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October 1986

The Interaction of Noise and Aspirin in the Chick Basilar Papilla: Noise and Aspirin Toxicity

Author Affiliations

From the Department of Otolaryngology—Head and Neck Surgery, University of Virginia Medical School, Charlottesville.

Arch Otolaryngol Head Neck Surg. 1986;112(10):1043-1049. doi:10.1001/archotol.1986.03780100031003

• The possible synergism between noise and aspirin for causing cochlear damage was examined histologically. Six chicks fed aspirin for five days and five chicks fed a normal diet only were paired and placed in sound chambers. They were exposed to a 1500-Hz tone at 115 dB sound pressure level for eight hours. The mean serum salicylate level just before noise exposure was 24 mg/dL (1.74 mmol/L). Ten days later they were killed, and the temporal bones were processed. Hair cell counts were made at 100-μm intervals throughout the length of the basilar papilla (cochlea). The noise produced a discrete cochlear lesion centered about 30% of the distance from the base to apex. The addition of aspirin did not significantly alter the extent or location of this lesion. One aspirin-fed chick had a unilateral middle ear effusion, and a striking shift in the center of damage toward the apex was noted in this cochlea.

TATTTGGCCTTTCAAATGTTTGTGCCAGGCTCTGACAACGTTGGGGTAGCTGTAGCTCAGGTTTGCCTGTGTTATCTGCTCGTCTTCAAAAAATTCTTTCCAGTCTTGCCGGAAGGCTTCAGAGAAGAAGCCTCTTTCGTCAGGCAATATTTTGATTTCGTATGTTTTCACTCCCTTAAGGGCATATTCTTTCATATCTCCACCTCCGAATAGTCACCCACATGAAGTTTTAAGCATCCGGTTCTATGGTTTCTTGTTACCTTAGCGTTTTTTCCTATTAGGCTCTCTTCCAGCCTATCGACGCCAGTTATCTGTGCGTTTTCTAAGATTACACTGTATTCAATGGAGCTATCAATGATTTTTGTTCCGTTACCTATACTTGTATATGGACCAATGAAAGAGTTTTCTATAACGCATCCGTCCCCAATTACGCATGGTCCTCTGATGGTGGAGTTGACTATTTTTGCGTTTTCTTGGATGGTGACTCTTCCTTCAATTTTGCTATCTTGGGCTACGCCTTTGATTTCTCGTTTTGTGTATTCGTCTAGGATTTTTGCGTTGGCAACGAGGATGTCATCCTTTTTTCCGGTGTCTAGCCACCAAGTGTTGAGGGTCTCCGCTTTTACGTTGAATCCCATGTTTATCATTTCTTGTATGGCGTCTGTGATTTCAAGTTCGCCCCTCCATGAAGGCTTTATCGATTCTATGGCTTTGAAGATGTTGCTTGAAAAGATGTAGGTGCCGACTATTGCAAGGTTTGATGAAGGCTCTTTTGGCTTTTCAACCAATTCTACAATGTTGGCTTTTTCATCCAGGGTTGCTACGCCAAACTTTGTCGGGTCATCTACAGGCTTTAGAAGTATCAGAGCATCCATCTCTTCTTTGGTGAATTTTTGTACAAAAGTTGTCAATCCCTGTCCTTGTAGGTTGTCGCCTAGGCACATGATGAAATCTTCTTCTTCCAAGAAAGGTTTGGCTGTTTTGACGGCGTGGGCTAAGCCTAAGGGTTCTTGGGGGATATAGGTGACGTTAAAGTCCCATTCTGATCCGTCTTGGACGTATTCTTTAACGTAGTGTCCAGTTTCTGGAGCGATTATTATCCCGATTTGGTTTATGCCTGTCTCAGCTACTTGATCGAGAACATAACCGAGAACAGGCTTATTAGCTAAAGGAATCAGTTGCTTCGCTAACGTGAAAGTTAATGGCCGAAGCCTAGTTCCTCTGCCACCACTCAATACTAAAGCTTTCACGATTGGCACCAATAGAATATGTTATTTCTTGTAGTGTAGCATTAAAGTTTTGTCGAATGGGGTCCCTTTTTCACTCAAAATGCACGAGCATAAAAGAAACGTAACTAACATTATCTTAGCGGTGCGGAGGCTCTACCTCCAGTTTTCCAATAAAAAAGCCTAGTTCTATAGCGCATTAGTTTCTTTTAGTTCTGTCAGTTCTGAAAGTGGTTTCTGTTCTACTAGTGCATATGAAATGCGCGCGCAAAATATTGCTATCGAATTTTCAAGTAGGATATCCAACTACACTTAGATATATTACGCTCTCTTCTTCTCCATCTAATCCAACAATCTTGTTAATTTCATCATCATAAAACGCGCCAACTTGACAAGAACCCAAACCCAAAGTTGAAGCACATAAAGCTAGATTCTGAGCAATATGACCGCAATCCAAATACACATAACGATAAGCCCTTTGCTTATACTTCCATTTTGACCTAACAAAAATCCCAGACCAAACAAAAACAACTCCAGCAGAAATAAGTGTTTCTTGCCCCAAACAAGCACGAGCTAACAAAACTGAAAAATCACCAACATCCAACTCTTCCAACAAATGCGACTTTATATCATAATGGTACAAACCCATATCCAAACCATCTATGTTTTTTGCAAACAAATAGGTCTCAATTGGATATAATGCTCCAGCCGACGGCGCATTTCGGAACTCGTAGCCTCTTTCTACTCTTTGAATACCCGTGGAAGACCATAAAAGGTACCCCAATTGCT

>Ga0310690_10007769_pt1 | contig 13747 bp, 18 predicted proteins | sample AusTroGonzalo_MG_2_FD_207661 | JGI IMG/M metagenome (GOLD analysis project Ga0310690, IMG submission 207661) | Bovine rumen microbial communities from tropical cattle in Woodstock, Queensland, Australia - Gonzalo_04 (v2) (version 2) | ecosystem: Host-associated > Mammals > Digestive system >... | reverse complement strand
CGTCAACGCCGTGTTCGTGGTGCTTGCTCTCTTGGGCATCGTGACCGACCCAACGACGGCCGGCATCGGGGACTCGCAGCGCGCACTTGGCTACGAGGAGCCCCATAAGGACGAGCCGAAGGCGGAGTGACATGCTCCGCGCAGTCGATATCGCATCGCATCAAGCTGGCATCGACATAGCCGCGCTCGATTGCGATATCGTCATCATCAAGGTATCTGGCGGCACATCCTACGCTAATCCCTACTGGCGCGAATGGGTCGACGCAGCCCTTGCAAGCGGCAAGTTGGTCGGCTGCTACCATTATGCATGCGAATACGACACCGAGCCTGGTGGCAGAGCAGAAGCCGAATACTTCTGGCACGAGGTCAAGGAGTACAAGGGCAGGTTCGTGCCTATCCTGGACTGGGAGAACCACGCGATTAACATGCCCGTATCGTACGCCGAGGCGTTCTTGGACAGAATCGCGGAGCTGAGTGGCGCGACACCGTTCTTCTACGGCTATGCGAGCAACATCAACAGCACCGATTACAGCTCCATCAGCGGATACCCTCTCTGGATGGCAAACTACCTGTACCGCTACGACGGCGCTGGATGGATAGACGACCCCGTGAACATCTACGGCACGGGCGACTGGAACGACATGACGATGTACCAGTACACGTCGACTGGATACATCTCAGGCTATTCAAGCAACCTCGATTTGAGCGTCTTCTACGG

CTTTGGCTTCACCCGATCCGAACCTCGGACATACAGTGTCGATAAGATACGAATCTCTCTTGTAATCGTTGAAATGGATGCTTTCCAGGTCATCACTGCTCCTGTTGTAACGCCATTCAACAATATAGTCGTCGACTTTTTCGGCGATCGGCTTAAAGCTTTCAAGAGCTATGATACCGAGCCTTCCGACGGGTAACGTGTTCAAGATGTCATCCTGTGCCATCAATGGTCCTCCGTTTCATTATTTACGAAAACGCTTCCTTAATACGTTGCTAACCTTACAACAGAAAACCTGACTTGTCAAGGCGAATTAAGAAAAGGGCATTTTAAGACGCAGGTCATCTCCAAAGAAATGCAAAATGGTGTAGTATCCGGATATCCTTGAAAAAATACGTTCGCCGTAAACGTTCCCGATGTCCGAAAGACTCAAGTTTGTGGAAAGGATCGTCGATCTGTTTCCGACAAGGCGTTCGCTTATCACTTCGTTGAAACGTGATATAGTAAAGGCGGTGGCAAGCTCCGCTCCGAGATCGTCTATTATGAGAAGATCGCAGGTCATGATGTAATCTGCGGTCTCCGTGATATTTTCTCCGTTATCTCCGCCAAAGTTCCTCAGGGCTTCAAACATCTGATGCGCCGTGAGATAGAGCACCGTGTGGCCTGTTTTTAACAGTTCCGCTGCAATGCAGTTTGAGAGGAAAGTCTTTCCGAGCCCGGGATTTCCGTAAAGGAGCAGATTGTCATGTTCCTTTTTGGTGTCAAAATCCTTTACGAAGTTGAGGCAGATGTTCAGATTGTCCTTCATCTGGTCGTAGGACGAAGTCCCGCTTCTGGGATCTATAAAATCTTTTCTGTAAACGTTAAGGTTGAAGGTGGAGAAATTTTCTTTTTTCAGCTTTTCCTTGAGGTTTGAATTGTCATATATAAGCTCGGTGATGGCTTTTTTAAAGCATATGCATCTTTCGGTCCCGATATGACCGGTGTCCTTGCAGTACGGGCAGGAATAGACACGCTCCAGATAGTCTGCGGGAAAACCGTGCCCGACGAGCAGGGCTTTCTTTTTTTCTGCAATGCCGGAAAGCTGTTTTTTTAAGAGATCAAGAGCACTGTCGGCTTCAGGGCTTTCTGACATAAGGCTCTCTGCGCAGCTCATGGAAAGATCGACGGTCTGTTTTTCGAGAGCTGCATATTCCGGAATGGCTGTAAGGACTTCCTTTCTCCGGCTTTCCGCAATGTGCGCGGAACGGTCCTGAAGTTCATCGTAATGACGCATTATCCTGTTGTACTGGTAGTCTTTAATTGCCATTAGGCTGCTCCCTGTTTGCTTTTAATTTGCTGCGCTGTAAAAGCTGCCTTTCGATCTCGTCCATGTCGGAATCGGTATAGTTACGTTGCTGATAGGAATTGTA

(Arch Otolaryngol Head Neck Surg 1986;112:1043-1049)